Employment Discrimination: “Pretext” Jury Instruction Held to be Unnecessary
From the Desk of John Kreutzer: When a fired employee accuses his employer of discrimination, the employer will likely provide legitimate reasons for the allegedly disparate treatment. The employee must then show that the offered reasons were mere pretext, and the plaintiff’s race, national origin, religion, or other preferred classification was a substantial factor in the employer’s decision. This can be confusing, and plaintiffs often request that jury instructions be tailored to the case to ensure the jury understands pretext. Read on to see how the Washington appellate courts approach this issue.
Claims Pointer: In this employment discrimination case, the Washington Court of Appeals held that it was not required for the trial court to give a jury instruction on the permissible inferences the jury could draw if they believed the employer’s stated reasons for terminating the plaintiffs were mere pretext. The case underscores the Washington approach to employment discrimination, namely that the employee must simply prove that his race or other characteristic was a substantial factor in the employer’s decision.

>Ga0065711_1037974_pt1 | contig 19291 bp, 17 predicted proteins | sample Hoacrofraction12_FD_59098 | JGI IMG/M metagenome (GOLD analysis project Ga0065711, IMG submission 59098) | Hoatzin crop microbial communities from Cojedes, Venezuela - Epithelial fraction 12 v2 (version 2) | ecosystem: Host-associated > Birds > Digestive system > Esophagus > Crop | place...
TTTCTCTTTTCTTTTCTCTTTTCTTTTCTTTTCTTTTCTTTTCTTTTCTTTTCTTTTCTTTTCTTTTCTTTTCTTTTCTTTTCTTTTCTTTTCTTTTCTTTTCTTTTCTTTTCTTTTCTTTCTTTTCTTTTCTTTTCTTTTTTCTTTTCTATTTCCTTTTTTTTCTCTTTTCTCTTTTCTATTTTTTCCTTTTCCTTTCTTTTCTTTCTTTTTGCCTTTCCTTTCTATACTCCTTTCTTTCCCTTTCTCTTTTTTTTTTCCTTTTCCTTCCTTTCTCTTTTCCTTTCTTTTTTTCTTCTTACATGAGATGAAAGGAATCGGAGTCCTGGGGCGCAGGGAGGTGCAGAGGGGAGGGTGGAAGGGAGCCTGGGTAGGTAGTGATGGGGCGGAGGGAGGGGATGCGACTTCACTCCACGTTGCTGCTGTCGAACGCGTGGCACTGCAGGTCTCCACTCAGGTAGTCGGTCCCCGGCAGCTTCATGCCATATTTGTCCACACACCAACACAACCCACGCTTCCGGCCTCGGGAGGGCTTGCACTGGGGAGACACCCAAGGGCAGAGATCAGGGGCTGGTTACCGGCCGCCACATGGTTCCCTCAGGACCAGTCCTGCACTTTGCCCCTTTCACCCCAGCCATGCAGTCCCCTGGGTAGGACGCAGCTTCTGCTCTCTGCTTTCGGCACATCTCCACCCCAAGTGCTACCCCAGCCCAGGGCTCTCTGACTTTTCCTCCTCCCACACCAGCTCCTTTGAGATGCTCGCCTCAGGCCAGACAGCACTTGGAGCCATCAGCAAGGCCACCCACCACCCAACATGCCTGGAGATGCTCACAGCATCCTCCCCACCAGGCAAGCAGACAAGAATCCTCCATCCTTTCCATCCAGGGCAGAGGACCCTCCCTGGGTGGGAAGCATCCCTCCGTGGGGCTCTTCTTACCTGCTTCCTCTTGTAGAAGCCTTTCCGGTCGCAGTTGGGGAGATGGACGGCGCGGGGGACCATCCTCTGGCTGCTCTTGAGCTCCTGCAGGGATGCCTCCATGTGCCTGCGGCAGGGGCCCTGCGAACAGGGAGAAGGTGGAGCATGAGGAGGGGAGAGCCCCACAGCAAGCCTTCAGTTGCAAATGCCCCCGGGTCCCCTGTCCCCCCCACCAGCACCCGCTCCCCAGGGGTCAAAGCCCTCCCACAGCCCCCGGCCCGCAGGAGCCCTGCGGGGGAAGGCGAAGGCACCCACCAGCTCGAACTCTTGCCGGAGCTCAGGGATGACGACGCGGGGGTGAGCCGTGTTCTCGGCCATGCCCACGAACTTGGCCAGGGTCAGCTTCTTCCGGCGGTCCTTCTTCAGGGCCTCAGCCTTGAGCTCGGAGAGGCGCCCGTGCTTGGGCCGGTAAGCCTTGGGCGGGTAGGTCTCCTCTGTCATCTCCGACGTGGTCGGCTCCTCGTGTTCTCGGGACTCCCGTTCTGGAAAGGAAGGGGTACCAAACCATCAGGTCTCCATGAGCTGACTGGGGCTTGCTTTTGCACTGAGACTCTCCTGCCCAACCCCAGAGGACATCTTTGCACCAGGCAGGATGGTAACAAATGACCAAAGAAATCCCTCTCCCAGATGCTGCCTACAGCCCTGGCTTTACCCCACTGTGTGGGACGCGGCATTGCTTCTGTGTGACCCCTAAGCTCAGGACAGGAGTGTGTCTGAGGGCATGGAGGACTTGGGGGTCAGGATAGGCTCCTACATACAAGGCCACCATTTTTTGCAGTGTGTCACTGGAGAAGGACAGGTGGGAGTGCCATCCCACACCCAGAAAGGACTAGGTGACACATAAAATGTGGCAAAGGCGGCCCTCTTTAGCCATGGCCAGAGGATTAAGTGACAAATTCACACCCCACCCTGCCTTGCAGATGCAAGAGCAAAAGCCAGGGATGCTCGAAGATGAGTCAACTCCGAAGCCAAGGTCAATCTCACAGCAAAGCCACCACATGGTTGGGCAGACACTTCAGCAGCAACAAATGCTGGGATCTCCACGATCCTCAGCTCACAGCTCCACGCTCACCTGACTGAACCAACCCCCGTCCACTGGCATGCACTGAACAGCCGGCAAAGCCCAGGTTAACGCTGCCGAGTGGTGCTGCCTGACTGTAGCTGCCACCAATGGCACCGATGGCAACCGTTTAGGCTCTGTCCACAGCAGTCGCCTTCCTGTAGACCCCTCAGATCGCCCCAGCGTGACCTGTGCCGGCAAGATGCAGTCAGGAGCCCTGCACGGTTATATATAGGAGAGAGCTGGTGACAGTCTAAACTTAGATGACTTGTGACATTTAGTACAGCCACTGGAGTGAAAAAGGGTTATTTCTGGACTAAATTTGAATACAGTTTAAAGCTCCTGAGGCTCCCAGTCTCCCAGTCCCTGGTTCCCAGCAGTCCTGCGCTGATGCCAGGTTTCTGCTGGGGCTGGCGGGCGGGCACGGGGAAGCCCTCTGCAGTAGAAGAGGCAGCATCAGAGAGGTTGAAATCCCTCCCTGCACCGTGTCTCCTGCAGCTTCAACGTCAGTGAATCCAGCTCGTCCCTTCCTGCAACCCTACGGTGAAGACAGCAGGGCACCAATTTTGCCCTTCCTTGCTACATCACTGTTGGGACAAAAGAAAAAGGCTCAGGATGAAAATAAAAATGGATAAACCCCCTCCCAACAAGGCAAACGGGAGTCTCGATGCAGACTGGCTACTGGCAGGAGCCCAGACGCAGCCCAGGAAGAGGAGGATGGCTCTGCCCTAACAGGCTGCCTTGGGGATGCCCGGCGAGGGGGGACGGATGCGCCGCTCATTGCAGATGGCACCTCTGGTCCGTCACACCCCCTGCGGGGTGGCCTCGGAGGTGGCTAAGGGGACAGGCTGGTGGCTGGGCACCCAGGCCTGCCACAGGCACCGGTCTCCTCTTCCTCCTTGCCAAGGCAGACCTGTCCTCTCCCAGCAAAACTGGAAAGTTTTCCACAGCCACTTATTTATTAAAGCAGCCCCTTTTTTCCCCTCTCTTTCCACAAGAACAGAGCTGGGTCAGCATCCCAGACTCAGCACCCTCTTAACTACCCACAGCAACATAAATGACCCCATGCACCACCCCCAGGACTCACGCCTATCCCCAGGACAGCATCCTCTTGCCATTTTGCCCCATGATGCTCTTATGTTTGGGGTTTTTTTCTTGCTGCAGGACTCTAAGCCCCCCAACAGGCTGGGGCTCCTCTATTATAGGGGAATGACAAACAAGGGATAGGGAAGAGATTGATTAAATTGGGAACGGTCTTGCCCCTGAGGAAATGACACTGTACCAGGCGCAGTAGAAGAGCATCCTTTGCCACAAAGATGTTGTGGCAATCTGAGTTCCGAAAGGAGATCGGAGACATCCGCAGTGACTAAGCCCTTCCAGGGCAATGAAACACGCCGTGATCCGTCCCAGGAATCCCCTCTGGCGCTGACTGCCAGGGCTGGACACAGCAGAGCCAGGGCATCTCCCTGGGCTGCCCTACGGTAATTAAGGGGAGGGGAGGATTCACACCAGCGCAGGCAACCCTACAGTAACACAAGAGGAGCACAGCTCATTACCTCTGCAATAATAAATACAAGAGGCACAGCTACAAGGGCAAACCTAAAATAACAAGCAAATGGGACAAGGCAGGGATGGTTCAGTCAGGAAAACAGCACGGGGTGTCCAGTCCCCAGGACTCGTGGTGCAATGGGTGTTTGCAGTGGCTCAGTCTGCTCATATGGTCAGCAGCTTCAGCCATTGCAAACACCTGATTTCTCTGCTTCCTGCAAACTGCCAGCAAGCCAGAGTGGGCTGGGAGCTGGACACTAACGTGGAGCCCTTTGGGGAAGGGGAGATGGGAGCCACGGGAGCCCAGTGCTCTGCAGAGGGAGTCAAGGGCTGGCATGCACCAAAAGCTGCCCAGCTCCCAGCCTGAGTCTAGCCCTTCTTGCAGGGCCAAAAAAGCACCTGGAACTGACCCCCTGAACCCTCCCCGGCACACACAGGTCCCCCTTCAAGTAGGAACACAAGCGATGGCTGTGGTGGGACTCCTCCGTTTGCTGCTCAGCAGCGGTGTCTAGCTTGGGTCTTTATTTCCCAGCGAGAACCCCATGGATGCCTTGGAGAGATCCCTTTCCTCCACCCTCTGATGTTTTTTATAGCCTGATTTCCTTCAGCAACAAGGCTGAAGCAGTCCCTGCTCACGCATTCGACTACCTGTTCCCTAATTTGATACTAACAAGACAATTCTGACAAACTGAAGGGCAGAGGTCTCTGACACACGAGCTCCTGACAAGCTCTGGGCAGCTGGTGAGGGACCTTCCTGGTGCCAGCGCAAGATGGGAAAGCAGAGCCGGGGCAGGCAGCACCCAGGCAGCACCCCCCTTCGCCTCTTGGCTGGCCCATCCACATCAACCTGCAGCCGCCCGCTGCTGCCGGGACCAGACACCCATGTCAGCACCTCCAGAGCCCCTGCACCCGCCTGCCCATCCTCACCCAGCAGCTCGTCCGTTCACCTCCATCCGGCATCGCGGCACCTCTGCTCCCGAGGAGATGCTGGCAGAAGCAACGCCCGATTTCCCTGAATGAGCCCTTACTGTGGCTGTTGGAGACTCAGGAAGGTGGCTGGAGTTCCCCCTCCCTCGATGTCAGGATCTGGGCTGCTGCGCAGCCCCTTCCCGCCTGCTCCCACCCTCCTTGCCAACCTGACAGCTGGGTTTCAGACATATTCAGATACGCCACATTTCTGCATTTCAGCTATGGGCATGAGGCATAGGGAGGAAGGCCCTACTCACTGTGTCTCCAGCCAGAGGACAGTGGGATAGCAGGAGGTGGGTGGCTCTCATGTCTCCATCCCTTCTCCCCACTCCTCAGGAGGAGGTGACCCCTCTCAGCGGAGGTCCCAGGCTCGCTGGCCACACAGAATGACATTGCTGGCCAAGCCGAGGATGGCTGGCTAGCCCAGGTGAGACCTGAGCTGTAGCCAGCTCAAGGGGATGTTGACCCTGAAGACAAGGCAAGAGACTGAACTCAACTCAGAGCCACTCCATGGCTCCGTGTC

Farah v. Hertz Transporting, Inc., No. 73268-4-I, Washington Court of Appeals, Div. I (October 3, 2016)
Hassan Farah (“Farah”) and 24 other Somali immigrants, all practicing Muslims, were employed by Hertz Transportation, Inc. (“Hertz”) as “shuttlers.” Shuttlers move rental vehicles around the grounds, for example, from where customers return the rental vehicles to locations for cleaning or maintenance.
Hertz implemented a break policy for its shuttlers in September 2011. The new policy required shuttlers to clock out for all personal activities, including prayer. The policy officially went into effect on September 30, 2011. On that day or shortly afterwards, Farah and others prayed without clocking out, and Hertz suspended them. On...